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Dallying In The Dirt, Issue #233--- There is a pretty pink weed growing in my walkway.
September 15, 2015

Any large and diverse family will always have an Uncle Charlie that no one wants to invite to the party. Plant families are no different. The genus Euphorbia is just such a diverse family. We all know and enjoy Euphorbia pulcherrima which we grow at Christmas time and call Poinsettia. There are any number of large succulents, similar to Cactus but mostly native to the old world. Then there is what I call pink weed, growing in my pathways and fighting for space with my creeping thyme ground cover. Spotted spurge Euphorbia maculata is what the books call it. It is an annual with a deep but thin tap root that produces lots of seeds that happily overwinter to start up again next spring. If it didn’t invade spaces so readily it is actually a rather attractive plant. Its little green leaves, each with a red dot and its bright pink stems all growing in a very neat and orderly pattern do have some visual appeal, until they cover the gravel walkways and suppress my thyme covered paths. I admire it each time I bend down to remove it. I try to make sure that I get as much of the tap root as possible, as it will readily regrow from that root. The one joy in pulling this weed, is the amount of ground you may clear by removing a single plant.

Yes, I know it’s Tuesday , but I’m trying to get my life organized. I’m leaving tomorrow, for a week, to attend my annual Garden Writer’s symposium in sunny Pasadena. After I finish “Dallying” I have to provide the Assistant Gardener with instructions about what chores she might undertake in my absence. I think she is secretly hoping for a hard frost that would eliminate most of the containers and their regular need for water. “Dallying will reappear, hopefully, next week with pictures and stories from the gardens we visit. There is a magnificent crop of Eggplant in the garden and I have very subtly left a few recipes for Eggplant lasagna on the kitchen counter.

Staying with the weed theme, here is another batch of weeds that I actually planted this year. That was not my intention but rather the result of some of my poorer horticultural practices. The picture shows one of my new Iris plants surrounded by a lush growth of fresh weeds. How did that happen? I always try to amend the soil with some of my compost when I plant new perennials. If I was more efficient at maintaining the gardens then I would not find myself pulling out weeds that are large enough to have mature seeds and then throwing them in the compost pile. A really great compost pile would get hot enough to kill weed seeds but I don’t think that actually happens in anyone’s backyard compost. It’s better to never let weeds go to seed but that would be in an ideal world, not in mine. The Iris enjoy the enriched soil enough to make the extra weeding worthwhile.

Bright bold colours start to disappear from the garden at this time of year but there are a few exceptions. One of them is a very poorly named perennial. Obedient plant Physostegia virginiana is anything but. It does have long spikes of bright pink/purple blooms that really stand out in the garden but you can see that they don’t necessarily stand up. This plant is in full sun so it’s not wandering around looking for light it’s just lazy and wants to lay down for a rest. We understand each other, since I’m obviously too lazy, I like to think that I’m too busy, to stake it up so that it can make a better show. It has one other significant feature that defies the “obedient” name. It wants to take over the garden. Each year, I attack it and pull out at least half of the plant in an attempt to make it be obedient and stay within its designated confines. It is a member of the mint family so that should give you a clue about its ability to spread. There are supposed to be new varieties that have been bred to be more well behaved. I’ll have to go and look for them because its colour and bloom time do make it a desirable plant to have in the perennial garden. If the weather cools a bit, by the time I get back home those other bright pink/purple blooms, the Colchicum, should be bursting out of the soil and it is one plant that is welcome to spread as much as it’s capable of, in my autumn garden.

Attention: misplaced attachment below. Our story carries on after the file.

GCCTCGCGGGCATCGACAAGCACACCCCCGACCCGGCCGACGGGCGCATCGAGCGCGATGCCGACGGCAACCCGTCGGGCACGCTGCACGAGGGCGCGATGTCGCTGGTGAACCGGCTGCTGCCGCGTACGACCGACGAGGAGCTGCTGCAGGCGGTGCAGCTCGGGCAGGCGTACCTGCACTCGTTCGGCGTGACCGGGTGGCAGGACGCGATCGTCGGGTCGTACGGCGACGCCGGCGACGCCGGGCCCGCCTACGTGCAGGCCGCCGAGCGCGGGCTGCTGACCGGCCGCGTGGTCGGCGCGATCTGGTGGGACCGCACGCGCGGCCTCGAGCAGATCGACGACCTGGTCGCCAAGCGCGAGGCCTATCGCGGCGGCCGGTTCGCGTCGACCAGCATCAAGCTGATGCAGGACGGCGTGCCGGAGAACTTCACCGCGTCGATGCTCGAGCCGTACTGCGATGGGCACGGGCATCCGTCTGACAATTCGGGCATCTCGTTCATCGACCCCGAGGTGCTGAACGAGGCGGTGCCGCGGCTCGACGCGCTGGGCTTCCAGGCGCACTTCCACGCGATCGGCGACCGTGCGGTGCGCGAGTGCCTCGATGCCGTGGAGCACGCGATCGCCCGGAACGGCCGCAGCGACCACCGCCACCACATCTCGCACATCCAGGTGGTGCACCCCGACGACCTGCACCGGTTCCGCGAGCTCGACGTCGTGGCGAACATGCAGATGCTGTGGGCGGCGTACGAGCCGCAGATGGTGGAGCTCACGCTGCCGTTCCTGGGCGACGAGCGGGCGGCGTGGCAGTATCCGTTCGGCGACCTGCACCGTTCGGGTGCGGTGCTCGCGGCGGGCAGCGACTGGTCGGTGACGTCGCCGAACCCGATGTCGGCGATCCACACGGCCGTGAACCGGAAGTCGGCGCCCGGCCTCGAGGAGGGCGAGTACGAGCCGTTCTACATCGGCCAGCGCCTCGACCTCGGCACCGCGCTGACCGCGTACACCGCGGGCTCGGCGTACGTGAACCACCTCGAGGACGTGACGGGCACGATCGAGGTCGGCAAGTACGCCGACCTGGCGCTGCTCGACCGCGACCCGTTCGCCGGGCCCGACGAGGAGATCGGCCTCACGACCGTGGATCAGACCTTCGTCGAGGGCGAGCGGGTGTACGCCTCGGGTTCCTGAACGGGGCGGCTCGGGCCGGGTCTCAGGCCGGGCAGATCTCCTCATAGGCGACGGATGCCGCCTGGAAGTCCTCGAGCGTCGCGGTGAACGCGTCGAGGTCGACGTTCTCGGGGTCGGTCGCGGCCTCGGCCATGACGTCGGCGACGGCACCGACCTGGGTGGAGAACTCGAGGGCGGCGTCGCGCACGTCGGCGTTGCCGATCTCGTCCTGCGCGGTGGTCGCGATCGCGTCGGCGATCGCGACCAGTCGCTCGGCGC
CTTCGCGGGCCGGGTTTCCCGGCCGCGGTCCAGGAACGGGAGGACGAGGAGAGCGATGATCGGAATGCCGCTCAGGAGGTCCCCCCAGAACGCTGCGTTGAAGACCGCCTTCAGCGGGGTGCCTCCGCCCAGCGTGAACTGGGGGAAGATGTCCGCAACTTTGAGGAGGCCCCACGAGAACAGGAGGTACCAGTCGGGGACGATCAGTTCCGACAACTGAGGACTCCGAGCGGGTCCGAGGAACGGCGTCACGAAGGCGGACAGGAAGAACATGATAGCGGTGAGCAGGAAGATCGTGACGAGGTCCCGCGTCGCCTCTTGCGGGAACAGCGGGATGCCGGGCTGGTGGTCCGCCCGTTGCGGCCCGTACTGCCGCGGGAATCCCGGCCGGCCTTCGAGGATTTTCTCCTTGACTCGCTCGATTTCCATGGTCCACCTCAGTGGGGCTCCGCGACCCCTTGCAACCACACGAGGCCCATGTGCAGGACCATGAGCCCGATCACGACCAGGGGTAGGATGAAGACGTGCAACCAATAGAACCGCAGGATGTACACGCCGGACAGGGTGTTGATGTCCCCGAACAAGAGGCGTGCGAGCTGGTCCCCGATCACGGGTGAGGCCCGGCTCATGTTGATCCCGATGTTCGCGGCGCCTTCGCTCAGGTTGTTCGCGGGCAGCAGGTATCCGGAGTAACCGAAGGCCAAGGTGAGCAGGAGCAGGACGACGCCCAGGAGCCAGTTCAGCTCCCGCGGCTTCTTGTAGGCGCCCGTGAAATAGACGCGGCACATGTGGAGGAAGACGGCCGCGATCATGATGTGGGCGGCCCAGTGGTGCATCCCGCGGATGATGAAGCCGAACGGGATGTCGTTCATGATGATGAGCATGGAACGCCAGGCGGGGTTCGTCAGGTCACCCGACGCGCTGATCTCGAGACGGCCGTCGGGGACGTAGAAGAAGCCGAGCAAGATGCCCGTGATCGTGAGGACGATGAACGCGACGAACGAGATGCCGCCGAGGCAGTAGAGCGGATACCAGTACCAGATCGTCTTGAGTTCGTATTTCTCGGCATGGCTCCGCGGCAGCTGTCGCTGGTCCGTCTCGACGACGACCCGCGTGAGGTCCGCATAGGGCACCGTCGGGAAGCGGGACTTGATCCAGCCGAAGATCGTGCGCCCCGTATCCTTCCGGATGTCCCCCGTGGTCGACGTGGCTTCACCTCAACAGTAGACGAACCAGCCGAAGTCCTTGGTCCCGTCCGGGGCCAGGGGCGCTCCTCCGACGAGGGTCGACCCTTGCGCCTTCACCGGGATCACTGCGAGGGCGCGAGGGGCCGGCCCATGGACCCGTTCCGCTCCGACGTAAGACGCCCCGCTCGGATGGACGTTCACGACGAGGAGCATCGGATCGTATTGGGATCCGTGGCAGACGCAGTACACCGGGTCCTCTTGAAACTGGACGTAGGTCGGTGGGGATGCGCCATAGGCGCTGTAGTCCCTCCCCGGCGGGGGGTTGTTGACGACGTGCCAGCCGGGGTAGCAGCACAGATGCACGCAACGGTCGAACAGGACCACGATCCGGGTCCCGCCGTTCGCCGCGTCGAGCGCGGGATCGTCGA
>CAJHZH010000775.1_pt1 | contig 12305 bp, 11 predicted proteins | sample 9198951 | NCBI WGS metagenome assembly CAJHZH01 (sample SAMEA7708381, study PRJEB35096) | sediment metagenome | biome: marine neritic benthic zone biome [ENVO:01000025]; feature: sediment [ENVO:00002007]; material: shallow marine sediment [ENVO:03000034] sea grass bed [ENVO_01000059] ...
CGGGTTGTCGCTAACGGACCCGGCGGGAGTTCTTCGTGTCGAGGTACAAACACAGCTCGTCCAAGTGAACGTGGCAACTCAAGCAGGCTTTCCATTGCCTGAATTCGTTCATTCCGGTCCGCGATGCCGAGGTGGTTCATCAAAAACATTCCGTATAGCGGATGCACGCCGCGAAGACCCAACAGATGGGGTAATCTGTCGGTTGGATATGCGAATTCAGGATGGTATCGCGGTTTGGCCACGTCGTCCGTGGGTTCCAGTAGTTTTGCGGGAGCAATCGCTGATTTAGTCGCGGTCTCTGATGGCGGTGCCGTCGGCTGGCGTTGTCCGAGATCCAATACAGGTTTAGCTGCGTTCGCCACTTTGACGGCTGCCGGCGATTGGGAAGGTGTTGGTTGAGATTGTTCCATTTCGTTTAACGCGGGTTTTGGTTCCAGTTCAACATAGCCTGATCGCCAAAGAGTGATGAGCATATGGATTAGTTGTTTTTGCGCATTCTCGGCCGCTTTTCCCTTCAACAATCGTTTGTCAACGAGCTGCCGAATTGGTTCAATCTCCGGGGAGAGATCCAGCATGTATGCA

Now it’s time to answer a few of my reader’s questions. Don’t forget to check the front page of the Website for frequent short ideas for current gardening activities.

Rasheed Asks? I planted a blue berry plant last year in partial shade and want to it to a full sun location. What is the best time to transplant it, there weren't any blueberries this year.

Ken Answers! You could move it in the next week or so as soon as the weather cools down and the plant's leaves start to turn colour. Blueberries need two different varieties in the same garden to cross pollinate or you won't likely get any fruit.

Valerie Ask? When is the best or right time to put mulch around plants - Spring or Fall?

Ken Answers! I don't think there is a best time. It depends on your objectives. If part of your mulching is to provide winter protection then obviously the fall is better. I apply mulch when I'm ready for it. When I have removed all?? of the weeds from a bed and have finished planting any new perennials then I mulch as soon as I get the time to do so and hopefully before any new weeds have started to grow. It tends to be a mid summer job.

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